August 25, 2022

MCC Day 61 – Halifax Regional Police Chief Dan Kinsella

The Mass Casualty Commission heard today from Halifax Regional Police Chief Dan Kinsella today. Chief Kinsella was brought in to discuss the HRP role in the events of April 18-19, 2020, as well as the structure of policing in Nova Scotia. HRP and the RCMP each cover different areas of Halifax Regional Municipality, and so confront issues of interoperability on a regular basis.

There are two things I would like to note before getting to the substance of Chief Kinsella’s testimony. First, it appears that I was far from the only person curious as to why Commissioner Brenda Lucki and the other RCMP officers who have testified at the MCC have not been wearing their uniforms. The reason the officers are testifying in civilian clothing is as a result of a request from the MCC to do so, so as to avoid triggering anyone watching the proceedings who might be sensitive to the uniform as a result of the killer’s employment of it in his rampage. Chief Kinsella was also not wearing a police uniform, presumably for the same reason.

The second issue is the point I raised yesterday about Commissioner Michael MacDonald’s comment to Commissioner Lucki at the end of her testimony where he urged her to be a champion of the MCC’s forthcoming recommendations. I said that this seemed to be a sign that the MCC was not going to recommend the removal of the RCMP as a police force in Nova Scotia in favour of another model. It has been pointed out to me, and I agree, that it could also be interpreted as a call for her to support a transition to another model of policing if that were to be recommended.

In either case, Commissioner Lucki has committed to supporting and acting on the recommendations.

Chief Kinsella testified that the HRP was ready to assist the RCMP as events unfolded, and gave evidence about the relationship between HRP and the RCMP more generally. On the events of the mass casualty, Chief Kinsella noted that HRP did everything that was asked of them, and was ready for Wortman had he made it to their jurisdiction.

On the issue of the emergency alert, Chief Kinsella noted that the HRP was aware of the Alert Ready system. Though they have never had to use it in reaction to an active shooter situation, that is only because no incidents have reached a level where that would have been required. He said that an emergency alert should have been considered by the RCMP much earlier, and that if Wortman had entered HRP territory, they likely would have had one issued. Certainly, he said, if EMO had asked whether they wanted one issued (as they did with the RCMP), he would have said yes.

Asked about the RCMP being removed as an executive member of the NS Association of Chiefs of Police, Kinsella said it was unfortunate, but that many municipal Chiefs felt it was needed. He testified that the RCMP stopped showing up to meetings and committee meetings thereafter, but that this has not created operational or safety issues.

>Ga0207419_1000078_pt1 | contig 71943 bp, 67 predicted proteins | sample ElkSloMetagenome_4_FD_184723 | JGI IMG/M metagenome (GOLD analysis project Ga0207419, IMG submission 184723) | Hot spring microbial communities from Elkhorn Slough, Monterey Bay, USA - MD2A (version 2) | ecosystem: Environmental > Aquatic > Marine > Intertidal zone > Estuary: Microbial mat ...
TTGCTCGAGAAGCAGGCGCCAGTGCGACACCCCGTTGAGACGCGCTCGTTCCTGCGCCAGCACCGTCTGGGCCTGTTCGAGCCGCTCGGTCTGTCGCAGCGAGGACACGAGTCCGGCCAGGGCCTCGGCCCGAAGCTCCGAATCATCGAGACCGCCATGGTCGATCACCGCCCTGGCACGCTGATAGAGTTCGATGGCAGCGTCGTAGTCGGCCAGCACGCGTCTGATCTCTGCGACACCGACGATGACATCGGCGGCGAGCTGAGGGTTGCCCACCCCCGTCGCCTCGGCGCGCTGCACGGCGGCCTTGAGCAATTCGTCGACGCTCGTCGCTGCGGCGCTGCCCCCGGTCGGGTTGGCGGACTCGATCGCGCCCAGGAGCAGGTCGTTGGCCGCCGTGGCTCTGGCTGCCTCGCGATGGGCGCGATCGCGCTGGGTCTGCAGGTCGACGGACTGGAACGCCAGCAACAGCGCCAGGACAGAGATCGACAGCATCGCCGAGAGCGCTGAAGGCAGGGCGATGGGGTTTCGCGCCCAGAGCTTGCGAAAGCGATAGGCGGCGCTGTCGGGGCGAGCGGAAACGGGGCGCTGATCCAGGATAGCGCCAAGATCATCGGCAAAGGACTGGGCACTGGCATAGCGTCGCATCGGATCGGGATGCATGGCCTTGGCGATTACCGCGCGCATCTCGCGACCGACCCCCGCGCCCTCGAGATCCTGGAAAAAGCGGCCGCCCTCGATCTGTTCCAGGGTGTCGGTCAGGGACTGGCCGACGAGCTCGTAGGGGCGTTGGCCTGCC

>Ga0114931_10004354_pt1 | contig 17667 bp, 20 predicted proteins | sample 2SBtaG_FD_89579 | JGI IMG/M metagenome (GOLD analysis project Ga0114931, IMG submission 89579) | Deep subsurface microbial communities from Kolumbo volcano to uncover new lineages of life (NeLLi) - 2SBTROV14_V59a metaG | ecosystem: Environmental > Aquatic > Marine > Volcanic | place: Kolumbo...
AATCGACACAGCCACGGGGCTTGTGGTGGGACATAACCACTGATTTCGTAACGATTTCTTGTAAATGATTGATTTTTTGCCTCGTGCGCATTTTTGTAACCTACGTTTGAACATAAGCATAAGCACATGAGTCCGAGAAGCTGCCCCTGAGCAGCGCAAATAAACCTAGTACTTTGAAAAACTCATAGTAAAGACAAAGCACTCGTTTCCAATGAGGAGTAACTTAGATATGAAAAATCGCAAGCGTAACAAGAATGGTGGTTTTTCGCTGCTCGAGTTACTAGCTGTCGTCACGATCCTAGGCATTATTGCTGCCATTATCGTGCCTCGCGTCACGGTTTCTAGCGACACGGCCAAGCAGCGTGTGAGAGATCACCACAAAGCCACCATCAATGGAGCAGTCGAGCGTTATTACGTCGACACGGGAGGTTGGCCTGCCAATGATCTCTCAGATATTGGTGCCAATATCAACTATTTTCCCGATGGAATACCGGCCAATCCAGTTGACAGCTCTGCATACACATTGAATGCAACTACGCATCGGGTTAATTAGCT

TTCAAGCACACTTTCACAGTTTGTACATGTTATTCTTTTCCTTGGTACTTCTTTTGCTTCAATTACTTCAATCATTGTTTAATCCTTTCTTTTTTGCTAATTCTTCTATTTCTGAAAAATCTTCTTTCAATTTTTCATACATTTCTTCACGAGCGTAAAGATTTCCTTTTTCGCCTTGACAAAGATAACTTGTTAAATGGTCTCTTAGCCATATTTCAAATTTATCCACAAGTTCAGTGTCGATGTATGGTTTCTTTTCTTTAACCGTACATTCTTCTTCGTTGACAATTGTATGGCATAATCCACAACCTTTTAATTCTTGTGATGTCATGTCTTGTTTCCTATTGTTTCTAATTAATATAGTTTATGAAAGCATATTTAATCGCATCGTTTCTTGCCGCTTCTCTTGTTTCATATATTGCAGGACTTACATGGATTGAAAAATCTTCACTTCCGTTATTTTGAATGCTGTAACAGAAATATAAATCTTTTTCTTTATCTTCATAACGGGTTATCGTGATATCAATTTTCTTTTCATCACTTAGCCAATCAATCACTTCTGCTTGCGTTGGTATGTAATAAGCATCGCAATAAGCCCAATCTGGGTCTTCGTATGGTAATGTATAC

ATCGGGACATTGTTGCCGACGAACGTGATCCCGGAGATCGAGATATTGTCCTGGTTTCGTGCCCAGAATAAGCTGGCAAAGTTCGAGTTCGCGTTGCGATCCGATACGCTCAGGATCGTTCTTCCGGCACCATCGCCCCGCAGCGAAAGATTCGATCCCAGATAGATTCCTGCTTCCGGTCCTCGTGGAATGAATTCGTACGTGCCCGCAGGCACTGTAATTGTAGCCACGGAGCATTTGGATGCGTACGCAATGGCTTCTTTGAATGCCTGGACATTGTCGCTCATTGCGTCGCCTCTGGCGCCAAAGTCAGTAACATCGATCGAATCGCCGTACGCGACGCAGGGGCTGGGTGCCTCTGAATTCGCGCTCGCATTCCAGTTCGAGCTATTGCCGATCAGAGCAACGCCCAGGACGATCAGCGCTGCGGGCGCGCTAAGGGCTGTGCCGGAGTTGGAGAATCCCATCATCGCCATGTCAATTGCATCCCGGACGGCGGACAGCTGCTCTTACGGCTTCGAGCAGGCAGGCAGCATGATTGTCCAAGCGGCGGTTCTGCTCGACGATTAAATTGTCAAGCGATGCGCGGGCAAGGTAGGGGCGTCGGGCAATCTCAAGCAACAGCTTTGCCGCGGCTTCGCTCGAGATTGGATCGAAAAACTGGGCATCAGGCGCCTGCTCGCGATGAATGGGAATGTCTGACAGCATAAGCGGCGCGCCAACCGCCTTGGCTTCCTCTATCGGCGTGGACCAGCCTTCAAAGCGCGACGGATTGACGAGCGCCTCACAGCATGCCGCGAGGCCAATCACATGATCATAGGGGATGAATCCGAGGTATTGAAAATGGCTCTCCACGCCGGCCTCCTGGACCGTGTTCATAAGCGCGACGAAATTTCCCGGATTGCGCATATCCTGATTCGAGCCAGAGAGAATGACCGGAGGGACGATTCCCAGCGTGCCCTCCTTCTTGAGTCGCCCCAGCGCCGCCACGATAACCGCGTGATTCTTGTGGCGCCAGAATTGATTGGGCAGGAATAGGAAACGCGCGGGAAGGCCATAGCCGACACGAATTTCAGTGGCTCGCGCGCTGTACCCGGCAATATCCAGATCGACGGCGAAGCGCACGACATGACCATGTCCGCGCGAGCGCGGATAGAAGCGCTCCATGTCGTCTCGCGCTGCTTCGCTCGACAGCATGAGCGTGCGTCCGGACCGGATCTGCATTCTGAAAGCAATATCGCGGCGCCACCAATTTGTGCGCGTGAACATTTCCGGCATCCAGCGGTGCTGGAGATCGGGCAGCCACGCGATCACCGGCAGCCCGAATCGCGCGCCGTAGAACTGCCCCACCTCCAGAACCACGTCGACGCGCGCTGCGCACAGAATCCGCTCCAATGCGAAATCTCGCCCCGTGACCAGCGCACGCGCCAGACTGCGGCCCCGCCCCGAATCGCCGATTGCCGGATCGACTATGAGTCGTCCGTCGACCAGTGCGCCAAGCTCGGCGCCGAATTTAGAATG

Chief Kinsella was also asked about the criminal intelligence bulletin from 2011 (well before he was brought to NS to be HRP Chief) which originated with an HRP officer and was passed to the RCMP in Colchester. The bulletin related to Gabriel Wortman threatening that he wanted to kill a police officer. Kinsella said his expectation would be for such a serious bulletin to be actioned immediately, and not filed away for later analysis.

Chief Kinsella was asked big picture questions about how the RCMP and HRP work together, and whether he sees the need for changes in the structure of policing in NS. He seemed very receptive to the idea that there be a provincial police force, potentially with regional hubs. Kinsella did not put it this way, but the regional hub model is certainly used in such things as economic development and health care delivery, among other services, and seems promising as a potential way of addressing the current difficulties.

One example of how the existing model is unusual is with respect to accountability in Halifax. There is an oversight mechanism involving a Board of Police Commissioners, to whom both Chief Kinsella and the RCMP Chief Superintendent report. The difference is that Chief Kinsella can be directed from the Board, while the RCMP simply reports in an advisory capacity. Chief Kinsella also reports to the Halifax Regional Municipality CAO. The RCMP receives their true oversight from Ottawa.

It was an interesting afternoon with Chief Kinsella. While he was respectful, he did not seem inclined to soft-peddle his answers when it came to the RCMP. He spoke at length about interoperability matters, but also said that none of these were issues that affected the police response to the events of April 18-19, 2020.

The MCC is back on next week, when indications from participants (there has not been an update from the MCC) are that there will be a series of “round table” discussions on possible recommendations.

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